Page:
Both Moore and Ross are energetic, ambitious men, and that clearly comes through in the work they do. After 18 months with the initiative, they realized that while health was deeply important, the bottom line was money and economic development in the neighborhood. “So Invest Health 2.0 is ‘wealth for health,’” says Ross. “Entrepreneurial development, homeownership—we’re looking at [the neighborhood] from a wealth standpoint, knowing that [income growth] impacts the social determinants of health.”
Still, they’ve run into some obstacles: namely, how to use data to illustrate their accomplishments. “When you’re talking about something new, at some level you have to be able to tell the data story in that,” says Moore. The problem, he says, is that community change—whether health, or wealth—tends to occur at a different pace than business or political cycles, and connecting those dots for a funder can be challenging. “If we’re realistic about it, community health and other investments are often working for the next generation, but that’s a terrible sell. That’s the tougher thing to navigate, and no one’s figured that out.”
A Hospital in Crisis, and a Slow Start
Three hundred and twenty-five miles to the southeast, another Invest Health initiative has been having a different experience. In Akron, a similar group—the city, neighborhood development organizations, and a big health care institution—began convening last year. Unlike in Grand Rapids, many were meeting one another for the first time. And one of the key players, Summa Health System, wasn’t able to contribute much.
The hospital was in the midst of a major crisis. It started with a rocky leadership transition, led to the termination of ER doctors’ contracts on New Year’s Eve 2016, and resulted in the loss of the hospital’s accreditation for its emergency medicine residency program.
Still, the hospital’s director of community benefits, Marlo Schmidt, got involved with the group as it conducted an assessment in its target neighborhood, Middlebury, determining needs, barriers, and neighbors’ own desires. The area’s residents said they wanted better housing, safer streets, and one more thing: “They would love more than anything to see a little family restaurant, a place where they can come together as a community,” says Terry Albanese, assistant to the mayor for education, health, and families.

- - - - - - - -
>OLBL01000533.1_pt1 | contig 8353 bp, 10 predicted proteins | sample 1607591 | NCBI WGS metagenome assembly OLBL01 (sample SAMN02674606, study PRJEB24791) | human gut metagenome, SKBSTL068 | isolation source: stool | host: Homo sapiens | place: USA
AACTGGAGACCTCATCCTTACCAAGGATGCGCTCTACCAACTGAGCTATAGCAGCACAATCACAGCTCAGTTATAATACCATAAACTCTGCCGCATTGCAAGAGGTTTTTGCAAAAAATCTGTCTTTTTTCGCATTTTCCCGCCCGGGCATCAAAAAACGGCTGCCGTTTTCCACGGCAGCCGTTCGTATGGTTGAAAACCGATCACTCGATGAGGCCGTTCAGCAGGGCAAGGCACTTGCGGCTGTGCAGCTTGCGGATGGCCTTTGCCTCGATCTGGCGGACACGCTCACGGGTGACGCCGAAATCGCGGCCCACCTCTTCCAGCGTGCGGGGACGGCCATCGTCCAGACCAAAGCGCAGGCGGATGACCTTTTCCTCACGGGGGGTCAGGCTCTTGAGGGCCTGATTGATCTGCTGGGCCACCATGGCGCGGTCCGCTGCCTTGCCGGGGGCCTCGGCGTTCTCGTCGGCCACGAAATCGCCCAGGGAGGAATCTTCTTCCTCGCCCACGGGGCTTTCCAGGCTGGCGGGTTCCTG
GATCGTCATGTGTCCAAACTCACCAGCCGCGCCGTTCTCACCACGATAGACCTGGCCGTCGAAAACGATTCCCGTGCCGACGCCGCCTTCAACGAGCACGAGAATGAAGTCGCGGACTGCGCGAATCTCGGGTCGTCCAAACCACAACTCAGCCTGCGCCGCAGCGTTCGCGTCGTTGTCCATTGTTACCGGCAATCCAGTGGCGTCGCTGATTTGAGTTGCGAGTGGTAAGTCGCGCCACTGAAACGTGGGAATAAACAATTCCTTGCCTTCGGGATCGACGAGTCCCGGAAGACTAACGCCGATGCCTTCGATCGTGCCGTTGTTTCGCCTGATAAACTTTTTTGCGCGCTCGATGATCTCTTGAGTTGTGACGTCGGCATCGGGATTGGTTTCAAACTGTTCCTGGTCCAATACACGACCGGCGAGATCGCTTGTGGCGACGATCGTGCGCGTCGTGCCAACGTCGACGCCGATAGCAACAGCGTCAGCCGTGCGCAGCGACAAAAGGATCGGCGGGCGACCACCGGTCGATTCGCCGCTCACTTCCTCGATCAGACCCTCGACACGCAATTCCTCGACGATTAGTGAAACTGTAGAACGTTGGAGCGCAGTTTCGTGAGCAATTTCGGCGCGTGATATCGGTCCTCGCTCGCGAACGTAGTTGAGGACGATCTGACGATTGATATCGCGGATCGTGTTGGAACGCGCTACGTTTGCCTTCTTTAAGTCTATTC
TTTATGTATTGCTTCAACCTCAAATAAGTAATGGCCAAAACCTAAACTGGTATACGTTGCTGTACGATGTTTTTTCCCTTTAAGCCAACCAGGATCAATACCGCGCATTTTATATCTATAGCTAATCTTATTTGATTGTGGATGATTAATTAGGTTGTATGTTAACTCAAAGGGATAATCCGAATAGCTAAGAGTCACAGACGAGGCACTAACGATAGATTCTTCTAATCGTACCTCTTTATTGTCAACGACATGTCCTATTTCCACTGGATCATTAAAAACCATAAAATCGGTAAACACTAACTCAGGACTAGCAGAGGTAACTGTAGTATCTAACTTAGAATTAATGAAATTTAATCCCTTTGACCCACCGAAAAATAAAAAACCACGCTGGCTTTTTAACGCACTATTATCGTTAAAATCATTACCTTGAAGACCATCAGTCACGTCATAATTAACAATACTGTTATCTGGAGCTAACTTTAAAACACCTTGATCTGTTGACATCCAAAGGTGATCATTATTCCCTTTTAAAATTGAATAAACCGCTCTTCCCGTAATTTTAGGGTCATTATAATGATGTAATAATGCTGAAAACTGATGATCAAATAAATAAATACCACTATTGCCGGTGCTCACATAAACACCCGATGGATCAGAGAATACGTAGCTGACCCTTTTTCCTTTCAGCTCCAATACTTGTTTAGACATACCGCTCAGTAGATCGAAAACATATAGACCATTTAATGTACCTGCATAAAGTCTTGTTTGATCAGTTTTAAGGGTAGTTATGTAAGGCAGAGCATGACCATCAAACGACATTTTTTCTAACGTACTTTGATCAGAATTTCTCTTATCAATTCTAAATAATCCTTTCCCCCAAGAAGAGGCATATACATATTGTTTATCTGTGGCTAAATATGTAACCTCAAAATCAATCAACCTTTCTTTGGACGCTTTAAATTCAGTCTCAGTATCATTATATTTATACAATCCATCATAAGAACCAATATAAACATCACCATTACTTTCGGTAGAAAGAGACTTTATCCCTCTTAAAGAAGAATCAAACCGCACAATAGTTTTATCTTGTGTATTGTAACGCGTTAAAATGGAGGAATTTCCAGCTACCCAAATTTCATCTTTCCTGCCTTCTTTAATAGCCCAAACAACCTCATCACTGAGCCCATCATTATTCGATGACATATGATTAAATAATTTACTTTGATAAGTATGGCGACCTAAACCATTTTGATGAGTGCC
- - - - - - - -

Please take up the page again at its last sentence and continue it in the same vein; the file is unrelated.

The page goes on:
The group eventually purchased a plot of land in the middle of the neighborhood, and East Akron Neighborhood Development Corporation (EANDC) applied for tax credits to build mixed-use housing there. At one point, there was hope that Summa might serve as the anchor tenant, but the hospital was in no position to make commitments. So the group is still looking for a tenant that can pull investment into the neighborhood, and is hoping to bring a neighborhood restaurant there eventually.
Albanese acknowledges that Summa, in this case, isn’t going to serve as the initiative’s “white hat” funder. But both she and Kyle Julien, director of urban planning for EANDC, agree that the group has benefitted from Summa’s presence.
“[Schmidt] is very knowledgeable about public health and would have input on how we were framing our discussion on the need for a healthier neighborhood,” says Julien. “It pushed me personally and in my role here, to think about tax credit development in a new way: thinking about the context, being able to assess positive outcomes in terms of health.”
Plus, says Julien, now his organization and Summa know each other. And though it may not bear fruit anytime soon, that’s still valuable. “As Summa comes out of that period of transition . . . there may be a relationship that we can establish that’s stronger as we move forward,” says Julien. “It’s not in any way a closed book.”